Lately, YouTube has been pushing a ton of server-side changes to users. In just the span of a few weeks, the comments section has been tweaked, the bottom nav bar test returned, and expanded replies were improved upon. The video-sharing service isn't stopping there; today, it seems that YouTube has begun displaying to a few users little snapshots of the video you're watching when you seek through it. Read More
Facebook Messenger is an extremely popular app these days; in fact, it currently has over 1 billion downloads on the Play Store and holds the #1 position in the "Top Free Apps" chart. There's a reason for this - it's extremely handy to be able to communicate with anyone you're friends on Facebook with instantly; no phone number or email exchanges are necessary. Now, a redesign and integration for Facebook's upcoming "M" personal assistant is being beta tested. Read More
Drop test videos have been pretty popular for a while, but after the iPhone 6 Plus's "bendgate," durability videos really took off. It's easy to understand why; existing owners want to be confident in their devices' build quality, and prospective buyers don't want to spend hundreds of dollars on something that can be scratched by a penny (ahem, Jet Black iPhone 7). In the latest JerryRigEverything video, Zack (not Jerry) takes a look at the ZenFone 3 Deluxe, one of ASUS's higher-end models. Read More
Just in case you were getting comfortable with the YouTube app's latest design, it looks like there may be more changes in store. It seems a number of users are encountering a new YouTube interface, apparently triggered server-side without an app update.
The change sees YouTube's hamburger menu flipping right out of the interface, going the way of Google+ in discarding the left-side navigation drawer. Instead, users are given four primary tabs - Home, Trending, Subscriptions, and your profile. Interestingly, a couple of these tabs seem to have bars underneath to switch from, say, all videos to music on the home tab, or from uploads to channels on the subscription tab. Read More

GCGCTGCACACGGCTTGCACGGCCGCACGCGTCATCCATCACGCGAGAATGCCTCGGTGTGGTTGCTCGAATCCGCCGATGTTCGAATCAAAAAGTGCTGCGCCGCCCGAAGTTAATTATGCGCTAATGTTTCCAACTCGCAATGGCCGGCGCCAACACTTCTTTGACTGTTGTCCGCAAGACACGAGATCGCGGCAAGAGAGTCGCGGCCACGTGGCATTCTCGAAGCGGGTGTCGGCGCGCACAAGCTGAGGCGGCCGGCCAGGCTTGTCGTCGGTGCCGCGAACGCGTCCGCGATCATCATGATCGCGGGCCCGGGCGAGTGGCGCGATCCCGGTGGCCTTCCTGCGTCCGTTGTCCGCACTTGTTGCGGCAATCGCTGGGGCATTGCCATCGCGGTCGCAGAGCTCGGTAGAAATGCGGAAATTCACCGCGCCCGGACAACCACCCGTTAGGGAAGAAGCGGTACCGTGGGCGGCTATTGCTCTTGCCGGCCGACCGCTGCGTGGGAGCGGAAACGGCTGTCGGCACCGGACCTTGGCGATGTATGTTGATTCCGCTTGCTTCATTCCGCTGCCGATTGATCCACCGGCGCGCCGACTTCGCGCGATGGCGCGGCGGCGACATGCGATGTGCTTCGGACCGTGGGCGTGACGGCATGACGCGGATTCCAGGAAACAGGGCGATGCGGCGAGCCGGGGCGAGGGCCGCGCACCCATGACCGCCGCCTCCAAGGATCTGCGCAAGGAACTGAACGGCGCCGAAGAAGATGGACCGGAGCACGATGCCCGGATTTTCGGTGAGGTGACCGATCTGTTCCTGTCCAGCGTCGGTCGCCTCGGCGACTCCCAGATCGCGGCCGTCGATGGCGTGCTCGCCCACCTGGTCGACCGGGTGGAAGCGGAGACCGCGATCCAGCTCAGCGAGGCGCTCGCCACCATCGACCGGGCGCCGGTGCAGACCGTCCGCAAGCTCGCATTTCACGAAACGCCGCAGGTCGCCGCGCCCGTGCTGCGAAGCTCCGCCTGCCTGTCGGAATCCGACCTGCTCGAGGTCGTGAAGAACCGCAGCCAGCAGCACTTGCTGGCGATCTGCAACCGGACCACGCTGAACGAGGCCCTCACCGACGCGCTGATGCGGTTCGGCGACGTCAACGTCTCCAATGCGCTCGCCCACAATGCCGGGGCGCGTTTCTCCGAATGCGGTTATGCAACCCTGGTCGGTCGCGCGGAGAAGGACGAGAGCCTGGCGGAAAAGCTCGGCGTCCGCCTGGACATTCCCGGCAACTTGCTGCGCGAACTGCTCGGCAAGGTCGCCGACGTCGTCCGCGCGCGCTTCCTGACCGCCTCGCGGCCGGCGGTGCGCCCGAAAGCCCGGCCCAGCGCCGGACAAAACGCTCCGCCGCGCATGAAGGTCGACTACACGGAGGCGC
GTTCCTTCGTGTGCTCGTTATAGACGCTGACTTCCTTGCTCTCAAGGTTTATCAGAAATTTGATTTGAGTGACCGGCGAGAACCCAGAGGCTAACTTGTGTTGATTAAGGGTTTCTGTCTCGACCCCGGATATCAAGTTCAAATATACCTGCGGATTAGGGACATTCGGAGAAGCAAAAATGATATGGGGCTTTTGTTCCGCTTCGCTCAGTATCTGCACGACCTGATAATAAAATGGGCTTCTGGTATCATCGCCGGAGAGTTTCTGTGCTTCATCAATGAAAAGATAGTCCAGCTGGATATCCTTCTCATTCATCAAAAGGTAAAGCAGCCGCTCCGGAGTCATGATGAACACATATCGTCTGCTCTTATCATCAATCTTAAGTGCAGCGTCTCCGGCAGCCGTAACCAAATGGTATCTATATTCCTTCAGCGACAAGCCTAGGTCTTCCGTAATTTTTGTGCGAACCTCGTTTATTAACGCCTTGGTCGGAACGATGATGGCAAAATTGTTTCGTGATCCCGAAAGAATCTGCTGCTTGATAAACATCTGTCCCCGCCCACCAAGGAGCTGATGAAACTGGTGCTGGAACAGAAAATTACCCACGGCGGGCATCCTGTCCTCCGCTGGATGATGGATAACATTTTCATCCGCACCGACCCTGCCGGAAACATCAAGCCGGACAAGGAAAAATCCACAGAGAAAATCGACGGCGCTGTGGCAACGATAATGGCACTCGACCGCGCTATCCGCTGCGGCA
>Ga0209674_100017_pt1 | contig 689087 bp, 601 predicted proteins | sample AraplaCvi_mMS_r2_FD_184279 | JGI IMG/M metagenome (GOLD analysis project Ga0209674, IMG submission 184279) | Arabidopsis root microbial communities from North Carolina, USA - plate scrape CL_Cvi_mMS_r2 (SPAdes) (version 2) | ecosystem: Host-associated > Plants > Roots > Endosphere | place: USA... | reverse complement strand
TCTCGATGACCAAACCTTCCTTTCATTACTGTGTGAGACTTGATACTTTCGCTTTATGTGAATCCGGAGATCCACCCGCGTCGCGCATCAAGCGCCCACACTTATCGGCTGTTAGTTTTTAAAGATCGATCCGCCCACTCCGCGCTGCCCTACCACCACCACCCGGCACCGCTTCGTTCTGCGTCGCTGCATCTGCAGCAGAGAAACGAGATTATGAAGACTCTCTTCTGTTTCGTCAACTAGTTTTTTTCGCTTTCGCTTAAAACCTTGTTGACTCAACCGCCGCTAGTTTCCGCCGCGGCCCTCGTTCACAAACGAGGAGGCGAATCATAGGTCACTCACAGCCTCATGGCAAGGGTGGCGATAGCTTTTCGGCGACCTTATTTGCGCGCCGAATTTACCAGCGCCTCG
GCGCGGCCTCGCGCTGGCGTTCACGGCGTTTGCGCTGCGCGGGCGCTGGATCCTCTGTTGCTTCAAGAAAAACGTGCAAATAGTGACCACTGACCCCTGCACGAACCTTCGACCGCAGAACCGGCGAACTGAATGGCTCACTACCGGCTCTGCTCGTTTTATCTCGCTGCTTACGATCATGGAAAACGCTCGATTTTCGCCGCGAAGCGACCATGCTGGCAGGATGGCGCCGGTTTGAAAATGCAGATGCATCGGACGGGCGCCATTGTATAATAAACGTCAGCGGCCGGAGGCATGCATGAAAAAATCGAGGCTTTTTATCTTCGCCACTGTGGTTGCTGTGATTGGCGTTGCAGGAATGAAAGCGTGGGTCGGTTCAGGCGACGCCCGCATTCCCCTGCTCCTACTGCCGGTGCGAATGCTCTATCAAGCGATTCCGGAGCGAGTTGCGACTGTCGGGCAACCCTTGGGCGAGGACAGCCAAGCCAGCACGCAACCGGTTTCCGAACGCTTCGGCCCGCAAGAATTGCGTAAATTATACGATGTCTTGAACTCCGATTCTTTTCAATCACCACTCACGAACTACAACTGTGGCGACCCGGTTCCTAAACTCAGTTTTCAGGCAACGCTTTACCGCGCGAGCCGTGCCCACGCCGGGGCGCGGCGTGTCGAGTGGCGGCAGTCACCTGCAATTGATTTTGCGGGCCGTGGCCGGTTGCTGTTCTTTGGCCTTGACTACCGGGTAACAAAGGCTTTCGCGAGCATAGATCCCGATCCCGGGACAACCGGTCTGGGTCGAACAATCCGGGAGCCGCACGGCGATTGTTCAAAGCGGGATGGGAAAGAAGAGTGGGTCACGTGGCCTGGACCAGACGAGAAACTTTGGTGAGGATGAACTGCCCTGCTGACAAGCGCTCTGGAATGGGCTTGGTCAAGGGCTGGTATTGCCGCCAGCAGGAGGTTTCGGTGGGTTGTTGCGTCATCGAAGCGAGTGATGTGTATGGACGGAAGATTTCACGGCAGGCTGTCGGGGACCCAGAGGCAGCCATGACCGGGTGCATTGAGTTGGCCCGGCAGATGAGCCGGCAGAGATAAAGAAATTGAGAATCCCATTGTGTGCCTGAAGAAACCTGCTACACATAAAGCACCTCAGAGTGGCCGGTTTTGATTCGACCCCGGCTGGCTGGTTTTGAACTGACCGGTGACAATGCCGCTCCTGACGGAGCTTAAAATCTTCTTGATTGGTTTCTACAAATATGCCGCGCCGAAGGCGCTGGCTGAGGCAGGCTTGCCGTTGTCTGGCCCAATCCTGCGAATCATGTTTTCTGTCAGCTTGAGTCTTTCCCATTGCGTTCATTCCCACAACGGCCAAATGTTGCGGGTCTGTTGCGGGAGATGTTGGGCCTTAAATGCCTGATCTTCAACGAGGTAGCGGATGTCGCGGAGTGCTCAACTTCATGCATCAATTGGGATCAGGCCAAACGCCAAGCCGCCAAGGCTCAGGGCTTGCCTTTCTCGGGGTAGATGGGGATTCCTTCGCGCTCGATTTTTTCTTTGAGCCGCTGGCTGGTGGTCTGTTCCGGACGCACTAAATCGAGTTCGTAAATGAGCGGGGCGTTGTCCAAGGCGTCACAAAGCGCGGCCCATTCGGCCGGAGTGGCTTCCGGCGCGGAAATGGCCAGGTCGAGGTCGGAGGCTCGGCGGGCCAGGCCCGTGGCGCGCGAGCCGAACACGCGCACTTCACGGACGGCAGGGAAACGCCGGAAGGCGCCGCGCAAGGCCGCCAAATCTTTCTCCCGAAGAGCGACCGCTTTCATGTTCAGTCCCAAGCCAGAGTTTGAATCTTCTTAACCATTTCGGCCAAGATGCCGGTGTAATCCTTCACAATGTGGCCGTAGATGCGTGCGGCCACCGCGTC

Motorola's been planning a soak test for select users of the Moto X 2014 Pure Edition for a little while now, and it looks like it's officially beginning. Earlier this evening, a tipster shared a shot of the update prompt with us, confirming that the test is bringing Android 5.0 Lollipop to the handset, earlier than Google's own OTAs for existing Nexus devices (besides the new Nexus 9 and unreleased Nexus 6). Motorola has itself uploaded release notes for the update, describing some of Lollipop's new treats for Moto X users. Lock screen notifications, interruption control, screen pinning, and other features we've come to know appear to be in tow. Read More
Regular followers of the Android world know that manufacturers love to skin Google's mobile operating system for the sake of differentiation. As dramatic as Samsung and HTC can get, the Chinese OEMs sometimes take it even further, perhaps because Chinese users don't have official access to the Play Store and Google apps (making compatibility and certification less problematic). OPPO seems to be going even further than that: a new post on the company forum is recruiting testers for ColorOS on, of all things, the LG G2.
ColorOS is OPPO's super-customized build of Android. It's either a skin or a fork, depending on how you look at it. Read More
The folks over at Laptop Mag have undertaken a test that really piques our interest. The results show that T-Mobile smartphones consistently get the best battery life among the big four US carriers. The difference isn't insignificant either. We're talking about a steady gap of up to three hours, depending on the phone.
In the chart below we see variation between the 2013 and 2014 versions of Samsung and HTC's flagships. The starkest void is noticeable on the S4, where T-Mobile pulled in 6 hours and 42 minutes compared to the 4 hours and 1 minute of the second-place competitor, AT&T. Read More
Update, 7-25-14: A Carnegie Mellon representative informed us that in fact the Duolingo Test Center results will not factor into determining an applicant's English skills, it will merely be used in research to test the exam's effectiveness, at least at the moment.
Carnegie Mellon, a global research university that attracts student applicants from around the world, is the first academic partner of Duolingo for the English language certification exam.
In this role, the university in the coming year will encourage applicants and newly admitted students to take the online exam as part of a research study. The exam results will not be used as the basis of admission decisions during this period; rather, CMU would perform research into the stability, reliability of the test and its correlation with TOEFL iBT, an established English proficiency test.